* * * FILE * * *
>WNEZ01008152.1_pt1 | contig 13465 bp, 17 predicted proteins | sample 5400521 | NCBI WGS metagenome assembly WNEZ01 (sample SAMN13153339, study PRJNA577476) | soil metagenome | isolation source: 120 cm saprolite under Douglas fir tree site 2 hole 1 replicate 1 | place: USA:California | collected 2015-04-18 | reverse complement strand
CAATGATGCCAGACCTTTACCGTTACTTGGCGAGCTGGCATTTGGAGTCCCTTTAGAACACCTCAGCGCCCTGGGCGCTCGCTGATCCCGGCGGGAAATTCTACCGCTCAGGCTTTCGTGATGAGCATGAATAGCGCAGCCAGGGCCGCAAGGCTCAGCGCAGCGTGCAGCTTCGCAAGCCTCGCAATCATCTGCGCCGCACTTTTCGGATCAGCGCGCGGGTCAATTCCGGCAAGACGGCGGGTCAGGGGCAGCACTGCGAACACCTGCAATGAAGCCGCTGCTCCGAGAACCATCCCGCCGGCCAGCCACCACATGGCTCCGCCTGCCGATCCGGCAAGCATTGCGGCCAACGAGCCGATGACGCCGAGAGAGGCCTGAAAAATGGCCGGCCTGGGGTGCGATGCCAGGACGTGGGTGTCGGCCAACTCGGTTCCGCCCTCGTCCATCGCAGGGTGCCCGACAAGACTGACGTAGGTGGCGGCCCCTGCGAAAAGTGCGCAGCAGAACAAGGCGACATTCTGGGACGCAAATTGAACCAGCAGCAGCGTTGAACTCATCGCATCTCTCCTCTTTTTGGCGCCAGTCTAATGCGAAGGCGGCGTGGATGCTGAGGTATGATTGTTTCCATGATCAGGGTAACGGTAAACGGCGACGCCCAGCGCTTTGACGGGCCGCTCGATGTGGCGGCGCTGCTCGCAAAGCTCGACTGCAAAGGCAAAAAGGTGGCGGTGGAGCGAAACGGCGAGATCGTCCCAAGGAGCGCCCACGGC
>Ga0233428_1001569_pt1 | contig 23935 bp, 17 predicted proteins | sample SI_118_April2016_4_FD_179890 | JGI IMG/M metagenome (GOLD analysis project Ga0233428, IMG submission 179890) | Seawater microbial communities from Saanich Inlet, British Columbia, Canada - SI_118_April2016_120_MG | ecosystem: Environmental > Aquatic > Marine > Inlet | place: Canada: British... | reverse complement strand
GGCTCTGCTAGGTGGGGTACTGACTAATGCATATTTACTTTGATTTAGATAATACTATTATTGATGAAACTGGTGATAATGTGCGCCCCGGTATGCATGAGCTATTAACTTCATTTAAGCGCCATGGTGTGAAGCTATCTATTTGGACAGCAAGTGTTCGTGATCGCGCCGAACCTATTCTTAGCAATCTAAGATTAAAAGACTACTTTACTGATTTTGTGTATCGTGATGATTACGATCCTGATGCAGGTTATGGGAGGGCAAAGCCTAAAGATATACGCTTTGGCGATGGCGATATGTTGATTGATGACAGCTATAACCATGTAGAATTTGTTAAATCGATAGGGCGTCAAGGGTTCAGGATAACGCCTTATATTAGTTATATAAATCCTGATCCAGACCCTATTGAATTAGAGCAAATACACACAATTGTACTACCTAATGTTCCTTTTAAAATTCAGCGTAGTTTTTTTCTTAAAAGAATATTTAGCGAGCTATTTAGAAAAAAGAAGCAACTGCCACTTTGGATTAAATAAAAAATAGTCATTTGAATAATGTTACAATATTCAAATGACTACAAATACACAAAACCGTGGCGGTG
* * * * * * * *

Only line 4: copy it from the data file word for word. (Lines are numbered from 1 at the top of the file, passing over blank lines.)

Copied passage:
GGCTCTGCTAGGTGGGGTACTGACTAATGCATATTTACTTTGATTTAGATAATACTATTATTGATGAAACTGGTGATAATGTGCGCCCCGGTATGCATGAGCTATTAACTTCATTTAAGCGCCATGGTGTGAAGCTATCTATTTGGACAGCAAGTGTTCGTGATCGCGCCGAACCTATTCTTAGCAATCTAAGATTAAAAGACTACTTTACTGATTTTGTGTATCGTGATGATTACGATCCTGATGCAGGTTATGGGAGGGCAAAGCCTAAAGATATACGCTTTGGCGATGGCGATATGTTGATTGATGACAGCTATAACCATGTAGAATTTGTTAAATCGATAGGGCGTCAAGGGTTCAGGATAACGCCTTATATTAGTTATATAAATCCTGATCCAGACCCTATTGAATTAGAGCAAATACACACAATTGTACTACCTAATGTTCCTTTTAAAATTCAGCGTAGTTTTTTTCTTAAAAGAATATTTAGCGAGCTATTTAGAAAAAAGAAGCAACTGCCACTTTGGATTAAATAAAAAATAGTCATTTGAATAATGTTACAATATTCAAATGACTACAAATACACAAAACCGTGGCGGTG